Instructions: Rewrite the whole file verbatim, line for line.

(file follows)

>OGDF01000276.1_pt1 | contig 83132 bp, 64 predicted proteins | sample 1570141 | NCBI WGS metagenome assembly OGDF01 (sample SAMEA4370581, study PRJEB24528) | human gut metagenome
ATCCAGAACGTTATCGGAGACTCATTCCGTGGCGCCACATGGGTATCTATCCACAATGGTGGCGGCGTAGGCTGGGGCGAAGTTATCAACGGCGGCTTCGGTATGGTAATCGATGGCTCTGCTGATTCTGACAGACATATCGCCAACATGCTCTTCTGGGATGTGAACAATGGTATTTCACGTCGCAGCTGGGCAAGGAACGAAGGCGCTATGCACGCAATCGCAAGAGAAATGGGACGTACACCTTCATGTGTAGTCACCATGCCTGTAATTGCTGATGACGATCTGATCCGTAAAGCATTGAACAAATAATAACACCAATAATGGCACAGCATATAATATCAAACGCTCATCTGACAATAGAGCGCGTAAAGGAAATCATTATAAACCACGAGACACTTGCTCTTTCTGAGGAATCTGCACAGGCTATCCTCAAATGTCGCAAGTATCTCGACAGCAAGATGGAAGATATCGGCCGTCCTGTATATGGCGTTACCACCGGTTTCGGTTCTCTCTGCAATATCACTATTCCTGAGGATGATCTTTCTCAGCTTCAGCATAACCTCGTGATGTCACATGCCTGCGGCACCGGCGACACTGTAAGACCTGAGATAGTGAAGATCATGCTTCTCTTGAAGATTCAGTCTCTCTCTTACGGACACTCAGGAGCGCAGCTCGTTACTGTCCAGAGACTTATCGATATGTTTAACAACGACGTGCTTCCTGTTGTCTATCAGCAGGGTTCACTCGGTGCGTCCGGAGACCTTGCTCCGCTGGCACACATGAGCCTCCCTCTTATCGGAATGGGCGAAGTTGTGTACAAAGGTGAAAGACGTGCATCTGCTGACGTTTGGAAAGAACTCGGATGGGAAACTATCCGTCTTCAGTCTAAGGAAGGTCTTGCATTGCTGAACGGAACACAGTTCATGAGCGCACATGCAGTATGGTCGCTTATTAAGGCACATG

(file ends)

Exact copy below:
>OGDF01000276.1_pt1 | contig 83132 bp, 64 predicted proteins | sample 1570141 | NCBI WGS metagenome assembly OGDF01 (sample SAMEA4370581, study PRJEB24528) | human gut metagenome
ATCCAGAACGTTATCGGAGACTCATTCCGTGGCGCCACATGGGTATCTATCCACAATGGTGGCGGCGTAGGCTGGGGCGAAGTTATCAACGGCGGCTTCGGTATGGTAATCGATGGCTCTGCTGATTCTGACAGACATATCGCCAACATGCTCTTCTGGGATGTGAACAATGGTATTTCACGTCGCAGCTGGGCAAGGAACGAAGGCGCTATGCACGCAATCGCAAGAGAAATGGGACGTACACCTTCATGTGTAGTCACCATGCCTGTAATTGCTGATGACGATCTGATCCGTAAAGCATTGAACAAATAATAACACCAATAATGGCACAGCATATAATATCAAACGCTCATCTGACAATAGAGCGCGTAAAGGAAATCATTATAAACCACGAGACACTTGCTCTTTCTGAGGAATCTGCACAGGCTATCCTCAAATGTCGCAAGTATCTCGACAGCAAGATGGAAGATATCGGCCGTCCTGTATATGGCGTTACCACCGGTTTCGGTTCTCTCTGCAATATCACTATTCCTGAGGATGATCTTTCTCAGCTTCAGCATAACCTCGTGATGTCACATGCCTGCGGCACCGGCGACACTGTAAGACCTGAGATAGTGAAGATCATGCTTCTCTTGAAGATTCAGTCTCTCTCTTACGGACACTCAGGAGCGCAGCTCGTTACTGTCCAGAGACTTATCGATATGTTTAACAACGACGTGCTTCCTGTTGTCTATCAGCAGGGTTCACTCGGTGCGTCCGGAGACCTTGCTCCGCTGGCACACATGAGCCTCCCTCTTATCGGAATGGGCGAAGTTGTGTACAAAGGTGAAAGACGTGCATCTGCTGACGTTTGGAAAGAACTCGGATGGGAAACTATCCGTCTTCAGTCTAAGGAAGGTCTTGCATTGCTGAACGGAACACAGTTCATGAGCGCACATGCAGTATGGTCGCTTATTAAGGCACATG